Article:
What’s the number one reason you haven’t hit your money goals yet? If you think it’s because you don’t make money enough, you’re in good company. You’re also wrong.
Over the past several years, I’ve met thousands of people—through my blog and coaching business—who believe their income is to blame for their financial problems. But after analyzing their cash flow, budgets and daily habits, I’ve found the most common reason many of us struggle to hit our goals has nothing to do with the size of our paychecks.
Here's what’s really getting in the way of our success.
Take a second to think about your top financial goals. Maybe it’s to pay off debt, buy a home or just stop stressing about money. Now think about your spending habits, and tell me how they’re serving those goals. I’ll wait.
When a bigger portion of our incomes goes to eating out, cable and car loans than to auto-transfers to savings and retirement contributions, it’s no wonder our goals feel unreachable. How we spend our money today has a direct impact on where we’ll end up tomorrow.
I’m not suggesting we should never spend money on fun stuff—just that it’s important to set aside cash for our goals first. Fortunately, that can be pretty painless: Setting up automatic transfers to savings or an investment account means we won’t have a chance to miss the money. And there are literally hundreds of easy ways to cut back and save more.
All too often, we overspend on impulse or emotion, then justify it to ourselves later with logic. It’s like financing a $50,000 car on a $50,000 salary. In reality, we purchased it because we work hard and deserve it (the emotion), but we explain it away with reason: It gets great gas mileage, has a TV in the back for the kids, is the safest on the road and so on.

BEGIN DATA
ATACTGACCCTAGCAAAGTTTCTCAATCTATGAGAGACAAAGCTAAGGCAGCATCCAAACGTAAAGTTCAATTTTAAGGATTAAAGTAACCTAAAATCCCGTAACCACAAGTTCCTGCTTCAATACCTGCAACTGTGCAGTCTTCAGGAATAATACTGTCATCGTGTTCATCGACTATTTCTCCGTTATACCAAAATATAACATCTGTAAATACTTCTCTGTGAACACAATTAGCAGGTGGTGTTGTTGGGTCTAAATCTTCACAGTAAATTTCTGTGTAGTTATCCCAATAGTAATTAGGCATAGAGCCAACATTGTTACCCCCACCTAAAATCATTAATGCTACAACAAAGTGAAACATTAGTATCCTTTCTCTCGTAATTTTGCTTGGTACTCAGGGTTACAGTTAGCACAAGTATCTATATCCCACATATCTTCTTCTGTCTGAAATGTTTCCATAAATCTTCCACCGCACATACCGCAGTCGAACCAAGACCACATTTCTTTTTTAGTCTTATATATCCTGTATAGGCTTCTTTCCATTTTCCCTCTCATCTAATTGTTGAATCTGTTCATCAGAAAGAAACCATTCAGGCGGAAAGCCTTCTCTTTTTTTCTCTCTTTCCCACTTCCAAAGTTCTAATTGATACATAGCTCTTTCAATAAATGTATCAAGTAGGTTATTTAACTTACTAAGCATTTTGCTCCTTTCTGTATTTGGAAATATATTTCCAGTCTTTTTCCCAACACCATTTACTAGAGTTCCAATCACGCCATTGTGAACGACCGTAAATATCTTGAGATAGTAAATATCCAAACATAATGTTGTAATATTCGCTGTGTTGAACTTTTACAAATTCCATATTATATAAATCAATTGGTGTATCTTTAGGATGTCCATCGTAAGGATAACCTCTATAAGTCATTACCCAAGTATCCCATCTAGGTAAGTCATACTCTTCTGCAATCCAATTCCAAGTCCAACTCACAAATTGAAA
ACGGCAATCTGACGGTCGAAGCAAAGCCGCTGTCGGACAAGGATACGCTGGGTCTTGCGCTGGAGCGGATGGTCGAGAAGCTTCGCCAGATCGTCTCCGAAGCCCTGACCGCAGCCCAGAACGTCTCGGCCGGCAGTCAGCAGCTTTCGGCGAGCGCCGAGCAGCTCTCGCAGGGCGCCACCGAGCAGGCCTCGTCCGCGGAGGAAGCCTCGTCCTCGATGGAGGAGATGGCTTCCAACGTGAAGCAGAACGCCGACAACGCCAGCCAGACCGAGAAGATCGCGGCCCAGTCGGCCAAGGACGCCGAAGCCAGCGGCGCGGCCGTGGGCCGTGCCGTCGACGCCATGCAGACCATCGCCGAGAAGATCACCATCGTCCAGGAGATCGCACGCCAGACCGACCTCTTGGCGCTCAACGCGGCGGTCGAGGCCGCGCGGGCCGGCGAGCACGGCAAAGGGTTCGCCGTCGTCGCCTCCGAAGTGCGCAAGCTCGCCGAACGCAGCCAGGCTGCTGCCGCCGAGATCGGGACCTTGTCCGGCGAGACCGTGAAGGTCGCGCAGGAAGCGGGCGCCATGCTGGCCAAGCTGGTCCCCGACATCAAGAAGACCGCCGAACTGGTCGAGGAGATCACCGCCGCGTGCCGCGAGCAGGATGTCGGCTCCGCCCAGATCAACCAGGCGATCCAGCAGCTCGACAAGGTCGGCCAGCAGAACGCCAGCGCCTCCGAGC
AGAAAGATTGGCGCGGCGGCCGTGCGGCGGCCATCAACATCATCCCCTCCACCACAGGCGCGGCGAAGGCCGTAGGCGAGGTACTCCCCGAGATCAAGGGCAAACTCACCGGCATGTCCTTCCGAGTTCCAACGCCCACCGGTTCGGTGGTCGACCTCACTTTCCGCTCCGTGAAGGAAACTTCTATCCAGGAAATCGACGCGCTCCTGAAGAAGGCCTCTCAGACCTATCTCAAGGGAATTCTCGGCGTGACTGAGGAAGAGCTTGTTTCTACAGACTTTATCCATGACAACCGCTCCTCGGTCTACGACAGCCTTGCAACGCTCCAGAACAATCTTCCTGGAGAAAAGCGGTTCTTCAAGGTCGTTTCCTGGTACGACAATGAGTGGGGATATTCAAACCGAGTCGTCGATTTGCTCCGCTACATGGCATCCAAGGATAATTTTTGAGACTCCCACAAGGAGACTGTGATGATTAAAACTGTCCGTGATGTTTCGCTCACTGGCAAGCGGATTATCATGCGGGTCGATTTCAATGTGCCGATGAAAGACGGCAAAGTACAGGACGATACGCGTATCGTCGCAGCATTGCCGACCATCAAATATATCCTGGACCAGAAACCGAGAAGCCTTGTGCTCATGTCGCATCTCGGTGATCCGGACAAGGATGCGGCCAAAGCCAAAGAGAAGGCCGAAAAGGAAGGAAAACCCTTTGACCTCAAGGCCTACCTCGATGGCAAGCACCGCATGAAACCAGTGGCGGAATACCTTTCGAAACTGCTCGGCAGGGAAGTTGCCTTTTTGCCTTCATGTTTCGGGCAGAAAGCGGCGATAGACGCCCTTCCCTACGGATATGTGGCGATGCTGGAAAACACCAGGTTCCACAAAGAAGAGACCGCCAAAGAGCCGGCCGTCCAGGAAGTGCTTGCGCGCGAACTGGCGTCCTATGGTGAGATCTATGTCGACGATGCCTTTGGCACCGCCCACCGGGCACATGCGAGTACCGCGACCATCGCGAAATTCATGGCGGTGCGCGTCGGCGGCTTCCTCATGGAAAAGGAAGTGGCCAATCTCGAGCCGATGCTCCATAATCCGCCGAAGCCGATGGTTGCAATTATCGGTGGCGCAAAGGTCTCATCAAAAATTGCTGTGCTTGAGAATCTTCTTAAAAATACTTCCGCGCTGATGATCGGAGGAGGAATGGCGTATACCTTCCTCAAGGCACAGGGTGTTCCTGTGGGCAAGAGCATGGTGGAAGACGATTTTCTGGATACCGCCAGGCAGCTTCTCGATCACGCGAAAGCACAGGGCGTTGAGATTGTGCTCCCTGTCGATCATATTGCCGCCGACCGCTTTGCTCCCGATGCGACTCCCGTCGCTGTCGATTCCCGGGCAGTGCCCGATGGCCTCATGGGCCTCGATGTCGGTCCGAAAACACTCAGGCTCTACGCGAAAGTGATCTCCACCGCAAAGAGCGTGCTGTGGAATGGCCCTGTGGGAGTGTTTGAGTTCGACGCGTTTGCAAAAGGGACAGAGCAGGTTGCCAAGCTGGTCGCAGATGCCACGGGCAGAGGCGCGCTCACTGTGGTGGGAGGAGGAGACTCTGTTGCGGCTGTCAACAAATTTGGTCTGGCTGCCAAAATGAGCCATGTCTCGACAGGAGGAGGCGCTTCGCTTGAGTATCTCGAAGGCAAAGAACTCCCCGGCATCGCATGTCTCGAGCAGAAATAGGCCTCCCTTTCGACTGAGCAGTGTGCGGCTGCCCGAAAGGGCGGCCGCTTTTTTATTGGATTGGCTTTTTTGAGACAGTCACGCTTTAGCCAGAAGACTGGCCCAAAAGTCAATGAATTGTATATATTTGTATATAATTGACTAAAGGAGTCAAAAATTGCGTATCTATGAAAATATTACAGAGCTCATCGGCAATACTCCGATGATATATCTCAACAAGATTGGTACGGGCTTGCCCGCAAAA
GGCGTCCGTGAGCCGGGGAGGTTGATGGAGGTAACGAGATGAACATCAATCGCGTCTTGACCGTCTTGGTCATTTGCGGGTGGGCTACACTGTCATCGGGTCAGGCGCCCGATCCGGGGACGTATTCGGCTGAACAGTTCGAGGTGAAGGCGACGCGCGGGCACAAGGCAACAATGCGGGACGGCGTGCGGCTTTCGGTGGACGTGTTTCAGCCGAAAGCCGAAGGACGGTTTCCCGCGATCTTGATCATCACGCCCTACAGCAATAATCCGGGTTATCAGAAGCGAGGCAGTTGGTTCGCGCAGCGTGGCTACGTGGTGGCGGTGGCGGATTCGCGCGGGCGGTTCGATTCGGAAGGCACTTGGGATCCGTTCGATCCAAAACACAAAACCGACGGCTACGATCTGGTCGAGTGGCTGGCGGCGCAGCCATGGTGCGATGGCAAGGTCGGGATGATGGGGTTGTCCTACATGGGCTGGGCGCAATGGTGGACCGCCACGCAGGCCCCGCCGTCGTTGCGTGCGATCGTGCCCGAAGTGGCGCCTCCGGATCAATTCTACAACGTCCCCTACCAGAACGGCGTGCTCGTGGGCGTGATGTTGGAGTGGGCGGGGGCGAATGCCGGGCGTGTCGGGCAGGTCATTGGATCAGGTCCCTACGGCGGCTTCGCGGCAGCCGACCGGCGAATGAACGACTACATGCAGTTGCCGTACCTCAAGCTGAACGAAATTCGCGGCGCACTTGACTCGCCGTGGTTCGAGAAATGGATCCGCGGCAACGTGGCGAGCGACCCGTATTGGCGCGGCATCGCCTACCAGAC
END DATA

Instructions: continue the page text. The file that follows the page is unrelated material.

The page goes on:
We repeat this process over and over, causing us to live outside our means—and maybe even rack up debt. Eventually, we convince ourselves that the problem is that our income isn’t big enough to maintain our lifestyle, when our behavior is to blame.
We need to retrain our brains to value long-term success over instant gratification, and start patting ourselves on the back for saving or investing our hard-earned money—not spending it. As author and financial educator Dave Ramsey says, “If you will live like no one else [today], you can live and give like no one else later.”
It’s easy to believe it’s pointless to invest until we have hundreds or even thousands per month to contribute, or to put it off until we’ve checked off other goals like paying off debt. But this hampers our ability to grow wealth over the long term.
Chris Hogan, author of “Retire Inspired,” illustrates the power of compounding returns with a story about planting a Bamboo tree. For years after planting tiny seedlings, you might not see any sign of life. But one day, five years later, a bamboo shoot will sprout up. Then another, and another. Suddenly, there’s exponential growth. Some bamboo species can grow almost three feet in one day!
This is what happens to our money when we invest. Setting aside $100 per month might not seem like it’s adding up to much now. But five years later, you’ve amassed more than $7,000 (based on an average 6 percent annual return). By the 20-year mark, you’ll have nearly $50,000.
Bottom line? We can’t afford to delay investing until we earn more. We’ll never have more time than we do now to let our money grow—if we put it to work.